As a runner, you are probably used to some muscle soreness now and then, especially after a hard workout. But when your Achilles tendon starts hurting, this is different. Tendon pain usually indicates the beginning stages of an injury. Push through it, and you may end up with a serious case of tendinitis. Act at the first sign of pain, on the other hand, and you could be back to running, pain-free, in a week or two.
Here's what to do when you notice mild Achilles pain as a runner.
Fight the temptation to run through the injury. You're better off missing a few days of training than running on an injured tendon and having to sit on the sidelines the rest of the season. Take three or four days off, and then, if you are pain-free, try running. Only take a short jog to see if the pain has passed. If you are still in pain, put off running until you no longer feel any pain. And even then, ease back into it. Do a few easy runs before tackling any real workouts.
Icing the tendon three or four times a day, for about 20 minutes each, will help bring down the inflammation and speed up the healing process. If you have a hard time icing the Achilles tendon, you can just dunk your whole foot in a bucket of cold water.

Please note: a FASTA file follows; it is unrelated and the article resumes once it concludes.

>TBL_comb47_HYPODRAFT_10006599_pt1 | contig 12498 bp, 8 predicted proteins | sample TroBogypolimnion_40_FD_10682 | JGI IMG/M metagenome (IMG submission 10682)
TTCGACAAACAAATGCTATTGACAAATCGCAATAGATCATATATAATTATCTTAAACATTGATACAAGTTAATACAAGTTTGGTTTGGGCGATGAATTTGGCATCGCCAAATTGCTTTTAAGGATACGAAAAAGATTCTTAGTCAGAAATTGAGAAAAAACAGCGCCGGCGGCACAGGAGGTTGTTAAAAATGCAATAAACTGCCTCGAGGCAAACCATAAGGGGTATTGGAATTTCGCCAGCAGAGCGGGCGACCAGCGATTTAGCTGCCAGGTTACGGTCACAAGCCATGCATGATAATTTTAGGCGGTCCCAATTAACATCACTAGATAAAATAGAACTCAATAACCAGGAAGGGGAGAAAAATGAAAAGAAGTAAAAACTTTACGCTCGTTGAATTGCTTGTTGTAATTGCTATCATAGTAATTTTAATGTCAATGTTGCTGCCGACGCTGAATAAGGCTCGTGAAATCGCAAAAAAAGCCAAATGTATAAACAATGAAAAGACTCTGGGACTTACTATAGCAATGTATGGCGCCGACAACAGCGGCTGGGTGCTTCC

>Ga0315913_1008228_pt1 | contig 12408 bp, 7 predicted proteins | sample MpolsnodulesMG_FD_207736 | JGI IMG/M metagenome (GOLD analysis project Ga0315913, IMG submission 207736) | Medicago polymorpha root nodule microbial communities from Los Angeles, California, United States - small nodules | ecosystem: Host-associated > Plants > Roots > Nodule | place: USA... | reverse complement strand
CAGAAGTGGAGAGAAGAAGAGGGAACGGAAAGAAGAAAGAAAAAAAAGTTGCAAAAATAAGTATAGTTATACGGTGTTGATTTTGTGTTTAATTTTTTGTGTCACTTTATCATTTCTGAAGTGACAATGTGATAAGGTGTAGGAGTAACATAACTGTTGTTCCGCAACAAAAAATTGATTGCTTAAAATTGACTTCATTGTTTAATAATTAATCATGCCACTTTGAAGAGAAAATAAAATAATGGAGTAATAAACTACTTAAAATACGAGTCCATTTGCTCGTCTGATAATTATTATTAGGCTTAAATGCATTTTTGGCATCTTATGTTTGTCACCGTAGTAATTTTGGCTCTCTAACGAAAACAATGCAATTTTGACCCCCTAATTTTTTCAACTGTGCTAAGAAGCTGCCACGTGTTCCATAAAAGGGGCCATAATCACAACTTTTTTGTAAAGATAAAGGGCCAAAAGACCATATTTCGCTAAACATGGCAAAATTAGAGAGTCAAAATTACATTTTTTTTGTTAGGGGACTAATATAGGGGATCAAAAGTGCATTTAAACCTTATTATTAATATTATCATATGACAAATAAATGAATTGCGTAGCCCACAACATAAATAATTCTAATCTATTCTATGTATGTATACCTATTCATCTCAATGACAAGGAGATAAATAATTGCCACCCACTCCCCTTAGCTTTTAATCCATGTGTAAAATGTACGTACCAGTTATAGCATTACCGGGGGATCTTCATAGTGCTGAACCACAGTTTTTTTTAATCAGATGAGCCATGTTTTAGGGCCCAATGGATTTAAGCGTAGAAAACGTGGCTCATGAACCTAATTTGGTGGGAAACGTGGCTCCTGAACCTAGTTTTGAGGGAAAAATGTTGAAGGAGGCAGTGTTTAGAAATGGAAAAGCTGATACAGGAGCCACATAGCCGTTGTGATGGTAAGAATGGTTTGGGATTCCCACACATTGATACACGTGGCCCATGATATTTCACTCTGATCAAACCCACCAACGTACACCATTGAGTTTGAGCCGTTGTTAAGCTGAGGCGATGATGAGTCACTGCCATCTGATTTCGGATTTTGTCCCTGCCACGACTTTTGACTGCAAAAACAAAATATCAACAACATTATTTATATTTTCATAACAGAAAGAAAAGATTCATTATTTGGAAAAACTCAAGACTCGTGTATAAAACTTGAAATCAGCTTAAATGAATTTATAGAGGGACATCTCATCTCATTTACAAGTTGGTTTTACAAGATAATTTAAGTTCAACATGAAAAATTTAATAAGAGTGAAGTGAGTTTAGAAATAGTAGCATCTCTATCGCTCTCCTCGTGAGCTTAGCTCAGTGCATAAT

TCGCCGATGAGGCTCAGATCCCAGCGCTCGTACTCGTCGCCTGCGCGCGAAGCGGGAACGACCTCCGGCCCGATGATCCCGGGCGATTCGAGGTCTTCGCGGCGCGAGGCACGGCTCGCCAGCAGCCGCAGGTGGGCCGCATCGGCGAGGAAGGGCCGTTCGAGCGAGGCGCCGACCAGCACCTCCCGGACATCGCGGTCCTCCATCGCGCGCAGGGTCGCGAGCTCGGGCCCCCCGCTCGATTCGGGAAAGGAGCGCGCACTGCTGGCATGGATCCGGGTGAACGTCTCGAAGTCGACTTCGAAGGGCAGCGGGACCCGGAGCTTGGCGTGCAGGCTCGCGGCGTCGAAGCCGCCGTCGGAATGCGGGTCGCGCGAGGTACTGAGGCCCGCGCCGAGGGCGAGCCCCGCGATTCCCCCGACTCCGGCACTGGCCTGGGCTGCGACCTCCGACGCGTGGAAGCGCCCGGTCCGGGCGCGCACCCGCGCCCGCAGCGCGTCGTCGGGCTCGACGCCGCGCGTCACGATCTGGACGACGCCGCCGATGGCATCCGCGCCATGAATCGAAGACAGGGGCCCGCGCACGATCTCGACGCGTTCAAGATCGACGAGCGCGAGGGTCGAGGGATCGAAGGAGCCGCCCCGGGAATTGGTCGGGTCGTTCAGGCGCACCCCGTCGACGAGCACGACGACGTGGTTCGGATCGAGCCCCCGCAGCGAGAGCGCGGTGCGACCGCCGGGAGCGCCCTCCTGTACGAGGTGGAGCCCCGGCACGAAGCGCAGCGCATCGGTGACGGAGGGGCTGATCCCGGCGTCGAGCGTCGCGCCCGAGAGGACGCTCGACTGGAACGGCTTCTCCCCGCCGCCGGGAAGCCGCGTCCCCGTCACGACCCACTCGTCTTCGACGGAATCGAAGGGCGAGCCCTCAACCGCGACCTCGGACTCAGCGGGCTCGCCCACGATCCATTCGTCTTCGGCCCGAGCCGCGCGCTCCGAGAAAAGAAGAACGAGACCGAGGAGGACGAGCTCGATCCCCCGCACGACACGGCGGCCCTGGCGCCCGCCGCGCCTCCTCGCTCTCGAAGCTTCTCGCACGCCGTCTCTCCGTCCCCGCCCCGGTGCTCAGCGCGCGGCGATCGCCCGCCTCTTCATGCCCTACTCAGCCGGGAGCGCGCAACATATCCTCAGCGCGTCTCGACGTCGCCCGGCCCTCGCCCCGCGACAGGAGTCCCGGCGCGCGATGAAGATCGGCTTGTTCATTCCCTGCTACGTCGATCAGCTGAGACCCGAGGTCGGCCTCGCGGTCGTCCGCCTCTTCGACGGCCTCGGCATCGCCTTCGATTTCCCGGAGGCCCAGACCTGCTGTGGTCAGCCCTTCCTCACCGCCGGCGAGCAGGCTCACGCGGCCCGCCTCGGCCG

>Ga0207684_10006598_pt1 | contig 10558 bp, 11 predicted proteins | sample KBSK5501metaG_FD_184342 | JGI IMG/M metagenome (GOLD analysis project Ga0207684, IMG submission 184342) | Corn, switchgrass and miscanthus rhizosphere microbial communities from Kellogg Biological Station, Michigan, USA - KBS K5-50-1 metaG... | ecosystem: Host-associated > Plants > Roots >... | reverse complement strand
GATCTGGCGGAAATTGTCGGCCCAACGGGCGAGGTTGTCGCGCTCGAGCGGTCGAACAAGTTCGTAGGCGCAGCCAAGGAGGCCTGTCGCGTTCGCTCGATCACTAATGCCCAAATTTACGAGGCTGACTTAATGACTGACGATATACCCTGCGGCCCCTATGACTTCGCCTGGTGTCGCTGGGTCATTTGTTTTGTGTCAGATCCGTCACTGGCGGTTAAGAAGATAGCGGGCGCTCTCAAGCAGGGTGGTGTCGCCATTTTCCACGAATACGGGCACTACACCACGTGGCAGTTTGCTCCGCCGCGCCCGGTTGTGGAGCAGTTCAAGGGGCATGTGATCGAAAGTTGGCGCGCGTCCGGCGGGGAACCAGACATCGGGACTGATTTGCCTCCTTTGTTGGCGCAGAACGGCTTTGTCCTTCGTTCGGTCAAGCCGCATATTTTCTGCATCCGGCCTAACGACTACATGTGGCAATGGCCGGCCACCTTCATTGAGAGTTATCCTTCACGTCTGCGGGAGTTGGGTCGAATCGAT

Massaging your tendon will help increase the blood flow to the area, which will help it heal. Use your thumb and your forefinger to grasp the tendon and rub in circles, on either side of it. You can do this for a few minutes whenever you're watching TV or sitting at your desk.
Check Out Your Shoes
Often, when runners begin developing Achilles tendon issues, it's because they are wearing shoes that no longer fit well or that have become too compressed. If your current shoes have more than 300 miles on them, it's time for a new pair. Consider visiting a running store and having your stride evaluated to see if perhaps there is another pair of shoes that would fit you better.
Keep in mind that these instructions are for treating mild Achilles tendinitis. If your injury persists in spite of this treatment, or if the pain is more than a mild ache, see a sports injury podiatrist for treatment. They can recommend specific exercises and shoe inserts to get you back on track faster!